Tips For Riding in the Rain

Living in Florida it means us motorcyclist get caught in the rain almost every time we head out on our bikes and especially if it's during the Months July and August. We put together a few tips and a guide for those of you who wanted to know the best way to ride when it starts raining and what you should do if you get caught out in a storm. 

All motorcycle riders should take precautions when riding in any weather conditions. That being said, one of the most dangerous times to ride is in the rain, even light rain. Rain showers and heavy downpours mean road conditions are unpredictable and visibility (both your visibility and the ability of others to see you) is poor.  It’s better not to ride in the rain; however, this is not always possible. This is why it is vital to be prepared in the event that a rain storm occurs.

During rain season, you need to be prepared for quick changes in the weather, and here are some tips to guide you through. Always remember to do your PRE-RIDE CHECKLIST before each ride.


Regardless of the condition of your motorcycle tires, rider traction is greatly reduced in the rain. Even light rain can create dangerous road conditions. Any kind of moisture effectively brings all the oil to the surface of the pavement, making spots and paint strips on the road as slick as black ice. Also, pay close attention to standing water on the road ways. Not only will puddles cause riders to skid, but also, there may be gravel or debris lying below the surface. Additionally, be aware of hidden obstacles, such as potholes, manhole covers and uneven pavement, as these can be extremely hazardous in wet weather. 


Always reduced your speed in the rain, and allow a greater breaking distance between you and other vehicles. Furthermore, employ extended traffic tactics, such as increasing your blocking lane positions and space cushions from traffic in front of and behind you. Allowing more visibility of the road ahead and increasing your time to react will allow you time to correct any mishaps. If you happen to miss your turn, go down the road and make a safe U-turn, turn around or take another route, since sudden stops can cause you to aquaplane. Always apply breaks in a slow and steady manner, and apply them on a periodic basis to ensure they are clear of mud and debris. Breaking also alerts others on the roadway to the bike’s position.


Pull over in a safe location and take a break if the rain is coming down in sheets. Goggles and face shields will likely fog in all wet weather, unless they are treated with anti-fog coatings. It is also nearly impossible for other drivers to see motorcyclists (or anything else for that matter), so pulling off in a safe, visible and out-of-the-way place is preferable.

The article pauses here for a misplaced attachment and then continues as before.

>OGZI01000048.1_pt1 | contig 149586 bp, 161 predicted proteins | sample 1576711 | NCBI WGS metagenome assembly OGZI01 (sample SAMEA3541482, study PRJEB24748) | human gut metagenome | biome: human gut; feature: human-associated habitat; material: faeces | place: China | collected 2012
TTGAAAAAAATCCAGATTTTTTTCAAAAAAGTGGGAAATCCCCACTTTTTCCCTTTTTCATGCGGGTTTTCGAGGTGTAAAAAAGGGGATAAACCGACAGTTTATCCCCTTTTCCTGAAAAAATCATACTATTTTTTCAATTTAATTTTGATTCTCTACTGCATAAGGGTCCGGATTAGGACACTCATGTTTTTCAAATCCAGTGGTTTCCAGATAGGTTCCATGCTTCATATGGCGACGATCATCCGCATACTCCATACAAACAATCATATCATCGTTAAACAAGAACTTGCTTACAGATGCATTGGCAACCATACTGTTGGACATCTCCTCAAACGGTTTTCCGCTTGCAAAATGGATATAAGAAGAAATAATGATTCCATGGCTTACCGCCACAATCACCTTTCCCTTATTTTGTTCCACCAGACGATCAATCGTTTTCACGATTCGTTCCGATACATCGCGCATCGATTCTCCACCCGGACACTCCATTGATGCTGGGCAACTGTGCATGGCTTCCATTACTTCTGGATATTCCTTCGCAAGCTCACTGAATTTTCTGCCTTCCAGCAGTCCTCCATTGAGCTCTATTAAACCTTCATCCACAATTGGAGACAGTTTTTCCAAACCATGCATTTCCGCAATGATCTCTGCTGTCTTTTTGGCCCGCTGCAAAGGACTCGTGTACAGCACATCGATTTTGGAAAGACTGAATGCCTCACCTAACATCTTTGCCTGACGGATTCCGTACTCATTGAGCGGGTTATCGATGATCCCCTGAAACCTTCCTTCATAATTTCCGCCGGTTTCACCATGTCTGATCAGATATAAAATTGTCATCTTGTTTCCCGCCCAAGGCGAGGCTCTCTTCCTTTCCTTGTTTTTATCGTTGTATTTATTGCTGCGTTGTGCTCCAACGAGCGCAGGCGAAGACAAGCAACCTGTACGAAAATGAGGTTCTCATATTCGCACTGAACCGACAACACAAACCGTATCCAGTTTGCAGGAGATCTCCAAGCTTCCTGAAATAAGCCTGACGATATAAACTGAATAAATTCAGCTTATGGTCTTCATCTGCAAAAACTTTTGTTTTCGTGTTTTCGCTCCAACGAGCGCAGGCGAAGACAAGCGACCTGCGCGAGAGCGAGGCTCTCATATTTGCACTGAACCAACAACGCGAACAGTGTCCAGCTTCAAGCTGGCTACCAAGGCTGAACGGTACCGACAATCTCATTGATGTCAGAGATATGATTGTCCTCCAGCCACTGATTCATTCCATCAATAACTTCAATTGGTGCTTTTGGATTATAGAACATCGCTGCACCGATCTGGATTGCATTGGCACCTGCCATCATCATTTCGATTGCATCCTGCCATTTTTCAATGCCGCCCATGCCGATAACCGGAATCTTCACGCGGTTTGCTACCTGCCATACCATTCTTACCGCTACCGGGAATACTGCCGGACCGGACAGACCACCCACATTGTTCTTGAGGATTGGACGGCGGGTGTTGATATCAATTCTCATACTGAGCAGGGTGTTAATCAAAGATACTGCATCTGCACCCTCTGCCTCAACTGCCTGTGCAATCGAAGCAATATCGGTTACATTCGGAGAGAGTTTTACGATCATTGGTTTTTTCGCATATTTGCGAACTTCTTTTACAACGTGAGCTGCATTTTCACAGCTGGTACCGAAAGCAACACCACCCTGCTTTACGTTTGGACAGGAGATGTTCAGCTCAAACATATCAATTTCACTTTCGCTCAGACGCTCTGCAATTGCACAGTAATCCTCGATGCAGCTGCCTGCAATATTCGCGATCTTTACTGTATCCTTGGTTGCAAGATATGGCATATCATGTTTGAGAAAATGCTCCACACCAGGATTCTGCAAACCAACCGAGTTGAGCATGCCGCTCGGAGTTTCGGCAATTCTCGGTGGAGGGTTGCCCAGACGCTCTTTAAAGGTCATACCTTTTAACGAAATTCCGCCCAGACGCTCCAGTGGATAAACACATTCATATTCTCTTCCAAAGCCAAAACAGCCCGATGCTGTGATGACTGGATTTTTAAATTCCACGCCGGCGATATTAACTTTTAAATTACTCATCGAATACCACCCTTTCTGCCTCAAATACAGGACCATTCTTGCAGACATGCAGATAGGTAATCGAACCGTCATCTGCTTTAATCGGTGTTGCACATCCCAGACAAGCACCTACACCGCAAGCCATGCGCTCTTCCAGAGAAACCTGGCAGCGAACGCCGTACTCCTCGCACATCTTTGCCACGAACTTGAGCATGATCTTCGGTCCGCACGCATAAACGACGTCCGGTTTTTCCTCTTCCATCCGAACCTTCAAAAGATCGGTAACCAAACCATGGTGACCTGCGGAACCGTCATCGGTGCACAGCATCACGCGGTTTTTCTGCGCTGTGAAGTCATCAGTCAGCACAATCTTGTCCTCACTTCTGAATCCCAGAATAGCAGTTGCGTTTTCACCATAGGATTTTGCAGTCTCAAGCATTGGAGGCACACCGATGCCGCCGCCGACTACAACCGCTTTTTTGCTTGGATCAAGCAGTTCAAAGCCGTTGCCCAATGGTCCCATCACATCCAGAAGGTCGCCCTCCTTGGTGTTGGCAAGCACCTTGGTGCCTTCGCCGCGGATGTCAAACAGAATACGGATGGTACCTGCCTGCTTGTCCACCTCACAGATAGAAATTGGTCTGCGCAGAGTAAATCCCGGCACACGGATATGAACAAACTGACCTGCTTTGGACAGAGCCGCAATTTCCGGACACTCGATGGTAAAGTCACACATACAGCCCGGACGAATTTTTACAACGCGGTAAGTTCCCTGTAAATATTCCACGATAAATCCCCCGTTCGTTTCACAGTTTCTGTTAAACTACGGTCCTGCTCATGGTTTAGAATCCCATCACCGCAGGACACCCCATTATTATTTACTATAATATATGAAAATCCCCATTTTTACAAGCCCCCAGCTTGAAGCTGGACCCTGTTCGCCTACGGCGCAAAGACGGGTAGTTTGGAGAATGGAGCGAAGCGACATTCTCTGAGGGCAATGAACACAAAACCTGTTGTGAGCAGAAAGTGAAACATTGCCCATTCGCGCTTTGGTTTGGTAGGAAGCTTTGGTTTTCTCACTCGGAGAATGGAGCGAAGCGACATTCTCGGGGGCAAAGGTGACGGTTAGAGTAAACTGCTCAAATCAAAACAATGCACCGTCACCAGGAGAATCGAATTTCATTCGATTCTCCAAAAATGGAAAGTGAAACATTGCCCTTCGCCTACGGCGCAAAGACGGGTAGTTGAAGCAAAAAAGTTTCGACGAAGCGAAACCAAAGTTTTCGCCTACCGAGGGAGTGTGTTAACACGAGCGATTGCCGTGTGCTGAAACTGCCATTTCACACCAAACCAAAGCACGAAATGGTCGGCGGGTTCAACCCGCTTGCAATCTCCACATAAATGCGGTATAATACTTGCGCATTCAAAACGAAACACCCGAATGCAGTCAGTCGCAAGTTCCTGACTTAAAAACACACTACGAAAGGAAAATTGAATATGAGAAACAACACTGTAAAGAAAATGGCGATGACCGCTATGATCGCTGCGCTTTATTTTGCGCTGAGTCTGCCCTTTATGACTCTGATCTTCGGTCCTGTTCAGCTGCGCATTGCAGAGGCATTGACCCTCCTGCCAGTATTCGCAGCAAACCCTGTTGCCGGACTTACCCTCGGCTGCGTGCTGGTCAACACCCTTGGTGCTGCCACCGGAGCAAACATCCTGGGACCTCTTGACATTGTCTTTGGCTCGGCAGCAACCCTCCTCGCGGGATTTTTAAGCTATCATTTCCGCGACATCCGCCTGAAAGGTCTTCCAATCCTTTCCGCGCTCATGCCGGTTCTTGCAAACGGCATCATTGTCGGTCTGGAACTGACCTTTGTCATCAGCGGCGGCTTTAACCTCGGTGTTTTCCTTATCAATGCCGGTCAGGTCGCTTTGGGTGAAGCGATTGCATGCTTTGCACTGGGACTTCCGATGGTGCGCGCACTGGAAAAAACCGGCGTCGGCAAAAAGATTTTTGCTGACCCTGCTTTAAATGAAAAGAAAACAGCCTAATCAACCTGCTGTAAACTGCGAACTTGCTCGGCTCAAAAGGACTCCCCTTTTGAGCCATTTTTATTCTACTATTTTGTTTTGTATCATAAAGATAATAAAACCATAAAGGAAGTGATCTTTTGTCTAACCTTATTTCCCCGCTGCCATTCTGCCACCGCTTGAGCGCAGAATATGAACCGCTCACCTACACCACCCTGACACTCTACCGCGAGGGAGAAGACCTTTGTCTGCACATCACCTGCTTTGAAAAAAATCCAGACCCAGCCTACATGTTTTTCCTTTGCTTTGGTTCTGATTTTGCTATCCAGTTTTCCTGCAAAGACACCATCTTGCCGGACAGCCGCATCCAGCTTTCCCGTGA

Proper riding gear is one of the most effective, precautionary measures bike motorists can take. A good rain suit or all-weather riding jacket, pants and water proof gloves and boots should be a part of your basic wardrobe. Rain gear should be durable, yet lightweight, as well as tear-resistant. Choose gear that is made of bright colors or has reflective materials to ensure increased visibility.

A rain suit can be easily folded down to a smaller size and packed away in a saddlebag or safely strapped to your bike with a bungee cord. Being caught unprepared in a storm without your rain gear isn’t ideal; however, the cold that will set in can cause a greater risk of danger. If the cold gets to your body, hands or feet, you’re going to have slower reactions and less control of your bike. Getting drenched while riding is unpleasant, but being cold is unsafe.

And don’t forget to store any valuable items such as wallets and phones in a waterproof case or Ziploc bag. Downloading weather apps or checking the weather before you leave can help you be prepared and geared up before the rain strikes.


Be prepared for vehicles to pass you since you have safely slowed down. When vehicles overtake you, ensure you hold your lane position to increase maximum visibility. Expect a soaking or sprays of water when they pass, and be prepared for a momentary impairment of vision. Also, watch for vehicles overtaking other vehicles in the oncoming lane. Ensure your visibility is at its peak – this may include putting your high beam on temporarily, and moving to a better lane position to create space and increase visibility. Do your best to stay clear of the road’s edge where debris can accumulate. If in a group, riding in a staggered group formation at a slower pace will ensure safety for all. But ride single-file with a two second following distance through corners and turns.

You may also find that a vehicle will follow you too closely as they wait to pass. This can be a hazard to you, especially if you need to slow quickly or stop. The best solution is to move to the right-hand side of the lane, avoiding the shoulder (especially if it’s unpaved), and let the vehicle pass. Of course, communicate this to the vehicle by signaling the motorist to move past you with a wave of your left hand. Be careful to control this situation, and watch your space during the approach of vehicles in the oncoming lane. Not only will this resolve the impeding problem behind you, but also allows you to remain at a comfortable pace without pressure from other motorists.


It helps if you know the route you’re traveling and what’s coming up ahead, since signs and road markings can be difficult to see in the rain. Pay attention to road signs, and if you’re not sure what lies ahead, pull off the road to double check your map or ask for tips on upcoming conditions. Knowing your way is one less factor to worry about while riding in bad weather.